Nov 12 (Reuters) - A divided federal appeals court on Wednesday refused to hold Occidental Petroleum Corp and a security contractor legally responsible for alleged complicity in a 1998 military bombing of a Colombian village that killed 17 people, including six children.
The 9th U.S. Circuit Court of Appeals in Pasadena, California said victims' families could not pursue claims against Occidental and Florida-based AirScan Inc under two U.S. human rights laws, the Alien Tort Statute (ATS) and Torture Victims Protection Act.
Writing for a 2-1 majority, Circuit Judge Jay Bybee cited a 2013 U.S. Supreme Court decision, Kiobel v Royal Dutch Petroleum Co, in finding that the ATS did not apply because the underlying conduct occurred "exclusively" in Colombia. He also said the torture victim law does not apply to corporate defendants.
In addition, Bybee said "international comity" justified dismissal, citing a 2004 State Department memo that said letting Colombian courts handle the matter advanced U.S. foreign policy.
"The crimes plaintiffs allege are abominable, but the facts of this case nonetheless favor applying adjudicatory comity," Bybee wrote.
Circuit Judge Sandra Ikuta joined Bybee's 65-page decision, which upheld a 2010 lower court ruling. Both judges were appointed to the bench by President George W. Bush.
Terry Collingsworth, a lawyer for the plaintiffs, said his clients are "very disappointed" and plan to ask a larger appeals court panel to revisit the case. He said the 9th Circuit viewed Kiobel differently in an earlier case concerning Nestle SA .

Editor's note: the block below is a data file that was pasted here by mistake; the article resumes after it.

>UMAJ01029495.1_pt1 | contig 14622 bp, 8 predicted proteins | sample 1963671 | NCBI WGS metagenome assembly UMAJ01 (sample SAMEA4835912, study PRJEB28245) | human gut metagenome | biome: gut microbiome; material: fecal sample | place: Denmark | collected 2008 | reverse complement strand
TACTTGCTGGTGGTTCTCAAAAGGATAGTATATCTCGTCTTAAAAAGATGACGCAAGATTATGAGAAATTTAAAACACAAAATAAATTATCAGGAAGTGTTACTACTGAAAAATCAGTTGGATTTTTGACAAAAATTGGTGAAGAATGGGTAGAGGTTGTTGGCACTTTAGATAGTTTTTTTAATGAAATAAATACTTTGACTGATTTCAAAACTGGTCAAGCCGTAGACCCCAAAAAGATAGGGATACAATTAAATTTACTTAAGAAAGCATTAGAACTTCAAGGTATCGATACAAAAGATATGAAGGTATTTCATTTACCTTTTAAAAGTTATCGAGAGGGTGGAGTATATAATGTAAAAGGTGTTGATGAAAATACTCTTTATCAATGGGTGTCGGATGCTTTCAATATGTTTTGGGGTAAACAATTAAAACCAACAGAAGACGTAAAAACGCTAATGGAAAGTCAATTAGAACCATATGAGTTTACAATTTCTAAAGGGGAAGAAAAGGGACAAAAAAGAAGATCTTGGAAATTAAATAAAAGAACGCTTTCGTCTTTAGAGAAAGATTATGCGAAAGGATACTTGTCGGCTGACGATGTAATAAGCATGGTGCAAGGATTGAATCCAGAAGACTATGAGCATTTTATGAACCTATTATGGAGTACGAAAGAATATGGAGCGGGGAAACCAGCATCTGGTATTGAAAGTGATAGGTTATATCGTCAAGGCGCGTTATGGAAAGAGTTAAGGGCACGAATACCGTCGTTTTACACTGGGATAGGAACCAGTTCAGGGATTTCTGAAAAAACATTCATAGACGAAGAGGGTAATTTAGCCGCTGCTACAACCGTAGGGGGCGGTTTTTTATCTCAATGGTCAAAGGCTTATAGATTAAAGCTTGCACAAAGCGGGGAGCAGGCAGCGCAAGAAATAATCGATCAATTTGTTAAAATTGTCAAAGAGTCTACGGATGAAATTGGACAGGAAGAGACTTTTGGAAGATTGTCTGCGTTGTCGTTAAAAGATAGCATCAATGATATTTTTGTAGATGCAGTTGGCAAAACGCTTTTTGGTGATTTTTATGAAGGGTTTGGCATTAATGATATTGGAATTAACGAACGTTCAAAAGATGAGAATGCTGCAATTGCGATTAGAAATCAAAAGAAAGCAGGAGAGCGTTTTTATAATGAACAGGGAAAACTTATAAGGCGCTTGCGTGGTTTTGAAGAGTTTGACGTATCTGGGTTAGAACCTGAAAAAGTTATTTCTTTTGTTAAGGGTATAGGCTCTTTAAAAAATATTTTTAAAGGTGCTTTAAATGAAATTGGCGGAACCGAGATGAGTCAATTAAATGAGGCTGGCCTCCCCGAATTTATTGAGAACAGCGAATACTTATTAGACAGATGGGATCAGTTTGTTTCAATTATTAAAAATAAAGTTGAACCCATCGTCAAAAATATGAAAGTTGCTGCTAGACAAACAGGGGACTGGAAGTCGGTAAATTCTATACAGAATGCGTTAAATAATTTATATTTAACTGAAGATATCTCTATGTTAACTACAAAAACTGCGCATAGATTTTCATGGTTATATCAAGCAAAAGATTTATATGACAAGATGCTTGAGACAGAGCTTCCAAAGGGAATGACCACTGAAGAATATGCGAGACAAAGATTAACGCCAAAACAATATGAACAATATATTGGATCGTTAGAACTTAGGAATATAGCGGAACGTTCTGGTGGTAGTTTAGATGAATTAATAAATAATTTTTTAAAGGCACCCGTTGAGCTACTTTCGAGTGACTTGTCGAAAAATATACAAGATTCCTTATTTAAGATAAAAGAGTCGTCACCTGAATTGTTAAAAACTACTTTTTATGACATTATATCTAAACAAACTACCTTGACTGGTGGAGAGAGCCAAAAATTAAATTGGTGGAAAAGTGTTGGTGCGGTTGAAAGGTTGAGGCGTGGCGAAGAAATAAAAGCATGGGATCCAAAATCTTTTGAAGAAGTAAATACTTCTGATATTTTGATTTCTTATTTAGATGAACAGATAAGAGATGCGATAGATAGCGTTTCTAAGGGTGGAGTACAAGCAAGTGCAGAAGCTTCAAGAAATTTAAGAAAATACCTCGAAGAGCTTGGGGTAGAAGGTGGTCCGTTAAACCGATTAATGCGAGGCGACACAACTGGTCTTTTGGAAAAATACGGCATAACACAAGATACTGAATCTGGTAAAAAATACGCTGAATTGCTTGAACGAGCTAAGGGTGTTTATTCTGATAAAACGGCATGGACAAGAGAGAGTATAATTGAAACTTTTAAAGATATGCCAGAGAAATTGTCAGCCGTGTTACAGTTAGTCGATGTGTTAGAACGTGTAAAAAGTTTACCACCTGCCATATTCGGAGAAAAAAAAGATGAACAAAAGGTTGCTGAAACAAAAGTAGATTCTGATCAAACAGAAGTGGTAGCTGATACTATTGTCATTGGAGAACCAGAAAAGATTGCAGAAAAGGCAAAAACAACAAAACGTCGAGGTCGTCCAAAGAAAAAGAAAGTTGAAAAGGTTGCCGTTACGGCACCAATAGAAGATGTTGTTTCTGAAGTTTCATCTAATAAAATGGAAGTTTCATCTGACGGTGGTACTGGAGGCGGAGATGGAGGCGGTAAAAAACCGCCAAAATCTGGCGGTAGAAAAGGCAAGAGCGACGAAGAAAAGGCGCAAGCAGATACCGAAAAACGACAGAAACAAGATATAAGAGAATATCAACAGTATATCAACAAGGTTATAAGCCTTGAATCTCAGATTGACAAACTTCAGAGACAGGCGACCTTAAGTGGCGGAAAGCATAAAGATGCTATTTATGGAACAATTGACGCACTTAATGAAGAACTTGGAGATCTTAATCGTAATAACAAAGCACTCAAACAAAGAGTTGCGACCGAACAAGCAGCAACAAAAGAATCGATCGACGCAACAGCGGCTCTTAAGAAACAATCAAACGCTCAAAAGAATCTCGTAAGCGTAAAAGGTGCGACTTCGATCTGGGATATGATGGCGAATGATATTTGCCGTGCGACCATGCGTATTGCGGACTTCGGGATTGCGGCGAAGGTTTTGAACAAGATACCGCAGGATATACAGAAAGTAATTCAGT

Occidental did not immediately respond to requests for comment.
The lawsuit arose from a Dec. 13, 1998 cluster bomb attack by Colombia's air force on Santo Domingo, a village near an Occidental oil pipeline that was a target of leftist rebels.
Occidental and AirScan were accused of having provided the military with financial and logistical support. Both denied wrongdoing, and Houston-based Occidental has said it did not provide lethal aid.
U.S. District Judge Thomas Zilly, who normally works in Seattle, dissented from Wednesday's decision, and would have let the plaintiffs replead their ATS claims.
He said the majority "needlessly announces novel standards that will thwart the ability of not only these plaintiffs, but also of every other alien who seeks to hold a U.S. corporation accountable for atrocities committed abroad."
Zilly was appointed to the bench by President Ronald Reagan.
The case is Mujica et al v. AirScan Inc et al, 9th U.S. Circuit Court of Appeals, No. 10-55515. (Reporting by Jonathan Stempel in New York; Editing by Tom Brown)